“MoviePass is attracting people back to the movie theaters by lowering their cost, which we believe is transformational for the industry,” said Ted Farnsworth, Chairman and Chief Executive Officer of HMNY in a statement. “We believe the data MoviePass collects from these million and a half movie-goers will become an important asset to our partners and the future of the movie industry,” Mr. Farnsworth continued about the service which provides subscribers with unlimited movie tickets for $9.95/a month.

“Based on the dramatic increase in the number of MoviePass subscribers over such a short period of time, we believe MoviePass will continue to grow its subscriber base significantly,” added Mitch Lowe, Chief Executive Officer of MoviePass. “We’re giving people a reason to go back to the movie theaters and they’re going in droves. With awards season here, we hope we can make Hollywood and exhibitors very happy by filling seats with eager audiences.”

In a $1 billion holiday movie period where moviegoers are seeing anywhere from two to four titles in a two week period, Lowe informed Deadline in November that “We’re funded properly to pay for” the holiday box office period; that the run on the B.O. would not drain the company.

MoviePass has been met with plenty of skepticism by those in the industry, chiefly how the model of charging a monthly price that’s lower than most metropolitan average movie ticket prices can stay afloat (while the consumer pays only $9.95/a month, MoviePass pays full price for each ticket to the exhibitor). Largely big exhibitors like AMC are ticked off that an outside player is determining the new cost of a movie ticket in consumers’ heads. Studios are largely agnostic to MoviePass: The service isn’t taking any money out of their hands, and if they can drive more business to the cinema, then more power to them.

Reuters: Helios and Matheson drops on stock sale plan to raise MoviePass stake

 
 

(Reuters) - Helios and Matheson Analytics Inc (HMNY.O) said on Tuesday it would sell shares to raise funds to increase its stake in online ticketing service MoviePass, sending Helios’ shares plunging 22 percent aftermarket.

The company’s shares soared as much as 31 percent in regular trading after retailer Costco Wholesale Corp (COST.O) agreed to offer a subscription plan that would cover a year of membership for both MoviePass and streaming service Fandor for a flat fee of $89.99.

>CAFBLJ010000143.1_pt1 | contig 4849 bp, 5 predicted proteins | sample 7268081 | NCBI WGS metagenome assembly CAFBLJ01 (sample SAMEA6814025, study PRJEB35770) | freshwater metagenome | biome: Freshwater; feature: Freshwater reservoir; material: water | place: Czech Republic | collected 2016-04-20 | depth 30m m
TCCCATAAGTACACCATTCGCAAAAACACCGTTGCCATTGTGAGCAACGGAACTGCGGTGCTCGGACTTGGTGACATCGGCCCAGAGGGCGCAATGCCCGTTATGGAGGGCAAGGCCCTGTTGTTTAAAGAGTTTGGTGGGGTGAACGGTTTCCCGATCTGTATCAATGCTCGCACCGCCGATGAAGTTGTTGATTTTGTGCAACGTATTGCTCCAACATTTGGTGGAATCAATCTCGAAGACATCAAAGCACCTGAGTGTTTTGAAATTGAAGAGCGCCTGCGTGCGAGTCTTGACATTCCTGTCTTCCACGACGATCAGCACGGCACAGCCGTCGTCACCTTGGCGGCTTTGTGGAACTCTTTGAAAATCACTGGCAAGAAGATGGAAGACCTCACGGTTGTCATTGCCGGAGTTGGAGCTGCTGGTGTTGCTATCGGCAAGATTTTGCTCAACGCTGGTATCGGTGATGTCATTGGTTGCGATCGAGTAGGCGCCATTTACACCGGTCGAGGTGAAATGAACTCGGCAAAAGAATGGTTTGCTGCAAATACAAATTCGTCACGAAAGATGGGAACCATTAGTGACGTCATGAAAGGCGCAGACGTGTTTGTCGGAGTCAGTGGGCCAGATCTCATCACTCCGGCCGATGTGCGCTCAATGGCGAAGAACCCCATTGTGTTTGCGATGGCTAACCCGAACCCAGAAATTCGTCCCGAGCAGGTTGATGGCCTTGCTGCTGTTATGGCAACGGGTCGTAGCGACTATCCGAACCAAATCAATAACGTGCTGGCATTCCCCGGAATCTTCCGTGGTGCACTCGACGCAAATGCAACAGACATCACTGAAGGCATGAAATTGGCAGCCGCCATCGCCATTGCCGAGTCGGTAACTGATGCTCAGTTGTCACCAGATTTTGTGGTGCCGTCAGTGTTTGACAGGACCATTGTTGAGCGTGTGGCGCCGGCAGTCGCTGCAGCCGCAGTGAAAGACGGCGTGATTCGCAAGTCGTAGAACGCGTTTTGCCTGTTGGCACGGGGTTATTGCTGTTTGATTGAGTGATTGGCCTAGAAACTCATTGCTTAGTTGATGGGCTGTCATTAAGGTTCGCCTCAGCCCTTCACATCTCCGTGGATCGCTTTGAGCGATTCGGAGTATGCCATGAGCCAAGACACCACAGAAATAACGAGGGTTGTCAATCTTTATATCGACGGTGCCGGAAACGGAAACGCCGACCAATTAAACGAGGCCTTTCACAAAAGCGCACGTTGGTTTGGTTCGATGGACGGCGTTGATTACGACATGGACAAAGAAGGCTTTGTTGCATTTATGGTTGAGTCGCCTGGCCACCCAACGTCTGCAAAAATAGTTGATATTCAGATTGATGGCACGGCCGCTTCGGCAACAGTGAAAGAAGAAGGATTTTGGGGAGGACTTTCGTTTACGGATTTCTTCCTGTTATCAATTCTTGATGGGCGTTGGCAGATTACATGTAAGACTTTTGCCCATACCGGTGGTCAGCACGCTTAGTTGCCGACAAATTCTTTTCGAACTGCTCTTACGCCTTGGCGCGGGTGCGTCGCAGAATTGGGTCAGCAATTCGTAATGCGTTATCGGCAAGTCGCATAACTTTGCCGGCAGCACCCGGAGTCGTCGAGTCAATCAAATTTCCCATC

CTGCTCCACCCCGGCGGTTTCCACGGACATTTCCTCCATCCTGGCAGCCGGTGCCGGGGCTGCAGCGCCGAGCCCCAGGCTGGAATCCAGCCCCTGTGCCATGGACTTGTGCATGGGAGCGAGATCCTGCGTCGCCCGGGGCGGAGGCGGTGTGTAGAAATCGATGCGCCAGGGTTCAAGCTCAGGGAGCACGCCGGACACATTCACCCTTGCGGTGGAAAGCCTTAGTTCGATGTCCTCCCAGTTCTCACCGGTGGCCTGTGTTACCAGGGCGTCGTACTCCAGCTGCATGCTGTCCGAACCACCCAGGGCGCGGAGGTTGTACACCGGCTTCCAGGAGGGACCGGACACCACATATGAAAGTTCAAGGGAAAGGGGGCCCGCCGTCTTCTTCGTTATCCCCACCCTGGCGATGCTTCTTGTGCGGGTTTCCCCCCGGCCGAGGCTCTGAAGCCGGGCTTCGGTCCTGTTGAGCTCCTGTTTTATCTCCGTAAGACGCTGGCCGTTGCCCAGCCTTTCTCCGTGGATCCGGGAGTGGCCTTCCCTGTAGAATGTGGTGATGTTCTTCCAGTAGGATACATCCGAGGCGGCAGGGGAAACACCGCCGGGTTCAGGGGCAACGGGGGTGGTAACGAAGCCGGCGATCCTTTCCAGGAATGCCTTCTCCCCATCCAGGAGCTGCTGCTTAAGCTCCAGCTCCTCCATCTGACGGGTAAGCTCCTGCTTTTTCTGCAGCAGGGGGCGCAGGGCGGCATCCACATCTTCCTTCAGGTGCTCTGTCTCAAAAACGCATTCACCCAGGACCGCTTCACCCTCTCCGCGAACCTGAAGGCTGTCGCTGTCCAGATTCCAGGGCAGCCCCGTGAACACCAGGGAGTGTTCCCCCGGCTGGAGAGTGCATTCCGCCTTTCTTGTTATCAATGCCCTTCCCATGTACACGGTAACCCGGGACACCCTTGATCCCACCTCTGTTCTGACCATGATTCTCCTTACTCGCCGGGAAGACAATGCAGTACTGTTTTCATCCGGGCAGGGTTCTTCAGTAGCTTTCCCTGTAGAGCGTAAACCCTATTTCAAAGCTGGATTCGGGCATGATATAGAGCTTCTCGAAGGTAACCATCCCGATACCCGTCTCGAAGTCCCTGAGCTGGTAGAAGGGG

Helios did not disclose the size, date or terms of the offering.

The company’s shares have sky-rocketed since Aug. 15, when it agreed to buy a majority stake in MoviePass for $27 million.

MoviePass, a Netflix-style movie subscription business, allows unlimited access to more than 90 percent of U.S. theaters for a monthly subscription fee of $9.95.

The switch to a single $9.95 model in August helped the company’s subscriber numbers surge to over 400,000 from less than 20,000 within a month.

To Tuesday’s close of $10.08, Helios had more than tripled  in value this year.

Helios is a highly shorted stock, with about 42 percent of its total float held by short sellers as of Nov. 30, according to Thomson Reuters data.

Seeking Alpha: MoviePass owner announces share offering

 
 
  • Helios and Matheson Analytics (NASDAQ:HMNY) announces a new public offering of shares and warrants that will be issued separately.
     
  • Details on the size of the offering weren't disclosed.
     
  • The company says that it intends to use the proceeds from the offering to increase its ownership stake in MoviePass and support business operations of the movie ticket subscription platform.

InvestorPlace: Helios and Matheson Analytics Inc. Stock Soars on Costco MoviePass Deal

Costco is selling a MoviePass and Fandor subscription for $89.99

Helios and Matheson Analytics Inc (NASDAQ:HMNY) stock was on the rise today following news of a deal with Costco Wholesale Corporation (NASDAQ:COST).

The deal between Costco and Helios and Matheson Analytics Inc has to do with MoviePass. MoviePass is a majority-owned subsidiary of HMNY. The deal allows Costco members to purchase a one-year subscription to the service for $89.99.

The deal also includes a one-year subscription to movie-streaming service Fandor as well. The offering will only be available to Costco customers for a limited time. Those interested will be able to purchase the subscriptions via the retailer’s website from Dec. 12, 2017 to Dec. 18, 2017.